Old habits die hard. In fact, even new habits put up a pretty good fight. It’s simply part of human psychology. So how can we harness the power of habits for the benefit of our digital products? In this article, we’ll explore this idea and give you a great method that you can implement right away.
It has to do with making changes to our products (websites, apps, etc.). We must proceed with caution when it comes to changing things in our products as people tend to be wary of changes—another psychological phenomenon. If you make jarring changes to your product you run a real risk of losing a lot of your users.
But before we get to the method itself, we’ll lay the foundation by looking at two concepts which may not at first seem related. Bare with me—I promise it’ll all make sense in the end. Let’s turn now to habits.
Anatomy of a Habit
Whether positive or negative, we can break habits down into a structure of 4 linear stages:
It starts with some kind of cue which then triggers a craving. You respond to that craving and then receive some sort of reward. Here’s an example habit to help grasp how this works:
Cue: Walking past a bakery and smelling fresh croissants
Craving: I want to eat the hell out of some croissants now
Response: Going into the bakery and buying some croissants
Reward: Sweet sweet croissants in my belly (pleasure centers of the brain are activated and dopamine is released)
The habit that developed from this activity: Getting myself a croissant every time I go past that bakery
Here’s another example related to our digital world:
Cue: A mobile app notification
Craving: Checking the content of that notification
Response: Check your phone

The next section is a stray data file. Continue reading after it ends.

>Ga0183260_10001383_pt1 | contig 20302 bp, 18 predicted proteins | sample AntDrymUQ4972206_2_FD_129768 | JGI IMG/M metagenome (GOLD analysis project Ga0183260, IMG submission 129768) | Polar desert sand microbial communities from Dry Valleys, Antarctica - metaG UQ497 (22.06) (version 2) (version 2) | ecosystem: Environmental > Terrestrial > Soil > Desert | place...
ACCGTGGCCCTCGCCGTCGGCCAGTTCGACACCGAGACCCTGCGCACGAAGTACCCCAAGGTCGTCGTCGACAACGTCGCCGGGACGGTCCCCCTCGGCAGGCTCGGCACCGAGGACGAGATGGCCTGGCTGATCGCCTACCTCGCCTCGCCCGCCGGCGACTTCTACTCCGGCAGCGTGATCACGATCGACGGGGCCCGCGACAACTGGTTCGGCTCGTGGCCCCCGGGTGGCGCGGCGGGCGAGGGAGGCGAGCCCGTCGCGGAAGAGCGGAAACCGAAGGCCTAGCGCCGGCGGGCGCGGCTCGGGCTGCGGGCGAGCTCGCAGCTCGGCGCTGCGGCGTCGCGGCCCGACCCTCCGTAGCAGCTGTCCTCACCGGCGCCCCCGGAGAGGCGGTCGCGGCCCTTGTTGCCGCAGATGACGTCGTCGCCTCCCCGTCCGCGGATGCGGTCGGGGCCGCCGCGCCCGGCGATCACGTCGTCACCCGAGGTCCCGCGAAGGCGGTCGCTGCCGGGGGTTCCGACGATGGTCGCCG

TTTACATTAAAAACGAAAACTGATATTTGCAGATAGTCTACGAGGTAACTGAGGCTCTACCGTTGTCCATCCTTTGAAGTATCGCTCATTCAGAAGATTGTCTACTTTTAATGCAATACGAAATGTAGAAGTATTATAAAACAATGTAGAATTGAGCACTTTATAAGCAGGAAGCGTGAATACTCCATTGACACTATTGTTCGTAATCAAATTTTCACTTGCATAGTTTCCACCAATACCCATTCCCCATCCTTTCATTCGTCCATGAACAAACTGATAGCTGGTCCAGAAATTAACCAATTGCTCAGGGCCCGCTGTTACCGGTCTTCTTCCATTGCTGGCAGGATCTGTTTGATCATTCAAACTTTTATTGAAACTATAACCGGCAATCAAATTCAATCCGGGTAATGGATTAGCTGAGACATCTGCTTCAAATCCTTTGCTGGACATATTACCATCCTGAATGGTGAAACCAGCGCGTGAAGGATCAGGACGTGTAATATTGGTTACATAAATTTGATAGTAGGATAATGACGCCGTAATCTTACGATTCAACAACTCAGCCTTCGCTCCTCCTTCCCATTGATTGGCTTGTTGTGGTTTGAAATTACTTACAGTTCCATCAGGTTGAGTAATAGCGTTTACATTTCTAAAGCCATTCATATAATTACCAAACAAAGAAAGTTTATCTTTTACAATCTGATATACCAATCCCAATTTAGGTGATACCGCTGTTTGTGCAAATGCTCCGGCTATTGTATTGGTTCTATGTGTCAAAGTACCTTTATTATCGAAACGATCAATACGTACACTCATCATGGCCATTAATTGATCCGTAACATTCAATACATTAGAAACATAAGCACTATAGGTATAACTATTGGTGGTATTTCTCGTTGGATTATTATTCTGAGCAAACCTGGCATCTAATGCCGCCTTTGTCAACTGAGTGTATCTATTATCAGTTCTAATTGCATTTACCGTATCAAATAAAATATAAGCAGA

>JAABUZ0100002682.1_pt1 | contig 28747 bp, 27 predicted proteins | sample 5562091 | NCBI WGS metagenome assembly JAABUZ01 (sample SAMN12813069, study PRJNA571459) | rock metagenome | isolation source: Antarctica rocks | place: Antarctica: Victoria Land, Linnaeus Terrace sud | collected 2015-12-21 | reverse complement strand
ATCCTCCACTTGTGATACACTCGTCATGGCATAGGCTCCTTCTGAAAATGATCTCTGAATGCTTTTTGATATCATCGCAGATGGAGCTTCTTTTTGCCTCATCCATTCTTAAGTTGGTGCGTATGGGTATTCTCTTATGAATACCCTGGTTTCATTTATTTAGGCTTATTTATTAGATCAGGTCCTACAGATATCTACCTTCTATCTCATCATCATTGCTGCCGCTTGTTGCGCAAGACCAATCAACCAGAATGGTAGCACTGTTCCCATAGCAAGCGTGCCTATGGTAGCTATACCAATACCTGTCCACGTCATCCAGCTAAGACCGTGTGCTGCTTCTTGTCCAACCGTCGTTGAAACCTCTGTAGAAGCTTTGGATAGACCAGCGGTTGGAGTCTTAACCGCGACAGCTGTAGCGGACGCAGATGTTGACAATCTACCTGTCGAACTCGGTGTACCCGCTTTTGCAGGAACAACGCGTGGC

Reward: Phone is clear of notifications
The habit that developed from this activity: checking your phone every time there is a new notification
It doesn’t just end with checking your phone or eating pastries; habits have a huge impact on our daily lives and dictate nearly every action we take. Oftentimes these actions are so hardwired into our neurons that we might be completely unaware of some of our habits, such as biting our nails or automatically typing “Facebook” every time we open the browser.
UX Element Grouping
I mentioned before that we need to look at two concepts before we explore our method for the safe an easy implementation of changes to our products. This is the second and it’s an important UX principle that anyone who works on any kind of product should be familiar with.
The idea is that elements of a UX design that are grouped together, are perceived as being related to one another. There are two major ways of grouping UX elements together which are based on the concept of Gestalt.
UX elements are perceived as being part of a group when they are placed together in the same closed-off area. So an easy way to show a connection between elements is to enclose them in some way. Everything inside the enclosure will be seen as being related while everything outside the enclosure will be seen as separate. Have a look at the illustration below. Even though all the circles are the same, we view them as two distinct groups due to the boxes they are in. It’s not a conscious thought—we automatically perceive it that way.